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A quarter of land managers report anti-social behaviour in countryside

SLE members have reported problems with 'dirty campers' on their land.
SLE members have reported problems with 'dirty campers' on their land.

A leading rural body is calling for a nationwide campaign to teach the public about responsible access when visiting the countryside.

The plea from Scottish Land and Estates (SLE) follows a survey of land managers across Scotland which found problems surrounding littering, antisocial behaviour and dogs being let off the lead near livestock and wildlife.

The survey, which ran last month, was launched to assess how a rise in the number of people visiting the countryside during the Covid-19 crisis had been affecting land managers.

It found 27% of land managers have experienced antisocial behaviour, including fighting, shouting and noise from parties, from members of the public visiting the countryside this year.

It also found 62% experienced problems with litter being left behind, and 50% encountered issues with irresponsible dog walkers who let their dogs off the lead near livestock and wildlife and did not bag and bin their dogs’ poo.

The survey also found 40% of land managers had experienced problems with people lighting irresponsible fires in the countryside, as well as cutting down trees and pulling up fence posts for fire wood.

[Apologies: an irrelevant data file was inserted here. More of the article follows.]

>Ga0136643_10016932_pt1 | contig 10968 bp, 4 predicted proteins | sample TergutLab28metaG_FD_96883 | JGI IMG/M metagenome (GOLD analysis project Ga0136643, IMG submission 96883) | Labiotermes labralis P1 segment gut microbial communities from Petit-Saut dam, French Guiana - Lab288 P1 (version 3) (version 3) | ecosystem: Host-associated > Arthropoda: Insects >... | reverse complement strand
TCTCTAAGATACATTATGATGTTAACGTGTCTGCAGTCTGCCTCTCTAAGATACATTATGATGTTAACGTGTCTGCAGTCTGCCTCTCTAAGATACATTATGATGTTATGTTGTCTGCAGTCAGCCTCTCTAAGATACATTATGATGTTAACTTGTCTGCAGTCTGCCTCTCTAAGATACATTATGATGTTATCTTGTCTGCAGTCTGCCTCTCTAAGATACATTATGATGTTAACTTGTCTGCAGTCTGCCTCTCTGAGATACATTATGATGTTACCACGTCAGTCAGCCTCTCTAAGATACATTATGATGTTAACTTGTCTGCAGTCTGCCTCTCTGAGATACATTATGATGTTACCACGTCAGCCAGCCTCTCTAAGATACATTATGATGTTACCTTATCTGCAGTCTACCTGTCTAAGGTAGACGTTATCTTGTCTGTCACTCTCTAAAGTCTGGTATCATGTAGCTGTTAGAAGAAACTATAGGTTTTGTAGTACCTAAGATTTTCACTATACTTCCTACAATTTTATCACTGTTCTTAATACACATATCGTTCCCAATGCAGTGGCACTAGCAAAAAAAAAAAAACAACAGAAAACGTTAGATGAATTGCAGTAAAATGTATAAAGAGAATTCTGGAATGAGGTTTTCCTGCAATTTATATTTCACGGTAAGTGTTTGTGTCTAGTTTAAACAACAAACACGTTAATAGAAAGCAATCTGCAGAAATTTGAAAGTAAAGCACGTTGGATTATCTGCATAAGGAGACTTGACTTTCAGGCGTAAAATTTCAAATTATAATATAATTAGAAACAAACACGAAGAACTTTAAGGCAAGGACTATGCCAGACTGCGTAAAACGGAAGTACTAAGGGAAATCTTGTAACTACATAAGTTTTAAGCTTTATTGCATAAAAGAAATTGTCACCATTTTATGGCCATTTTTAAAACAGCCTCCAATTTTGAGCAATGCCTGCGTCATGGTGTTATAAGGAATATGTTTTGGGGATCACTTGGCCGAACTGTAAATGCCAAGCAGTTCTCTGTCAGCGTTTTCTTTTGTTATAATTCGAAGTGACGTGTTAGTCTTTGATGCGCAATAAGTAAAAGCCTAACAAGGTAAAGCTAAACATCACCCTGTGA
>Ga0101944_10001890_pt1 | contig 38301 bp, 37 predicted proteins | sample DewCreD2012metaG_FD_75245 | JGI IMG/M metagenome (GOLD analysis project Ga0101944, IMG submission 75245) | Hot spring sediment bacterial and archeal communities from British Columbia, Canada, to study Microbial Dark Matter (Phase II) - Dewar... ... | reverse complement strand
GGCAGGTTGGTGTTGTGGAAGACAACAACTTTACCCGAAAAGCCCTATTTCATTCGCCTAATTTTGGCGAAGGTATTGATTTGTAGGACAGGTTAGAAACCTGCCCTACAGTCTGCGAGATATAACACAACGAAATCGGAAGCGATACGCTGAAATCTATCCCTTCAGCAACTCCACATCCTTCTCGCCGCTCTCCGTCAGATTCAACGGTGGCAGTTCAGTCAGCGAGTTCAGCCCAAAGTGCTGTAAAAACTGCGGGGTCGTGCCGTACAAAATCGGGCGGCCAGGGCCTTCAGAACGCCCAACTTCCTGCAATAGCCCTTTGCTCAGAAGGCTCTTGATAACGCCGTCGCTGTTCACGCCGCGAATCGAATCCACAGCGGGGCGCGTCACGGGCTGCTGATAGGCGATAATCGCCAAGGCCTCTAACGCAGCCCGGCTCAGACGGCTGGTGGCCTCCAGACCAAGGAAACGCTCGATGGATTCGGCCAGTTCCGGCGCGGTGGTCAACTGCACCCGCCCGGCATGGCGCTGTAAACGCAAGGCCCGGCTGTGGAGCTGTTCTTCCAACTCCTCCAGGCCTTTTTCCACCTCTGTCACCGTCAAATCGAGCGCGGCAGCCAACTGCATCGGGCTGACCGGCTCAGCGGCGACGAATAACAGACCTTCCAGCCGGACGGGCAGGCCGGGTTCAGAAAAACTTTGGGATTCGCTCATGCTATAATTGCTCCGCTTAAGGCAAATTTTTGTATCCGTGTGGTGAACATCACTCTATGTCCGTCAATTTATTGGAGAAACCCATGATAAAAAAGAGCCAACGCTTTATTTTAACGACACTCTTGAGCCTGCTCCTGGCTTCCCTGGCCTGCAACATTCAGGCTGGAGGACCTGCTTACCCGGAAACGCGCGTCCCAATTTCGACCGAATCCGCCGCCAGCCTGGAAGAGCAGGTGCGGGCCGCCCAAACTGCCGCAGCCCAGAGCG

Just under a third reported problems with “dirty campers” who left behind broken glass and other mess, including human waste, while 36% told of issues with parked cars blocking gates and country roads.

“We want people to enjoy visiting the Scottish countryside safely and responsibly,” said SLE chief executive, Sarah-Jane Laing.

“Getting out and about and taking in the fresh air, nature and peacefulness of rural Scotland can be extremely beneficial for our mental and physical health.”

However, she added: “Sadly, there is a minority that is causing a great deal of harm to wildlife and livestock, the environment and other people who visit, live and work in the countryside.”

SLE is now calling for a Scotland-wide education programme to publicise the Scottish Outdoor Access Code and ensure members of the public know how to behave when visiting the countryside.

“We also want to see more support for the police to allow better enforcement of existing legislation to deal with those causing serious problems in the countryside,” added Ms Laing.

“This way everyone can enjoy the countryside safely.”

Other rural bodies, including NFU Scotland, have also reported problems with irresponsible access of the countryside by visitors during the pandemic.

Reported incidents include flytipping and the death of 11 cows on an undisclosed Scottish farm.

This was caused by a walker leaving a gate open and the cows later died of staggers having escaped and gorged themselves on a field of grass destined for silage.

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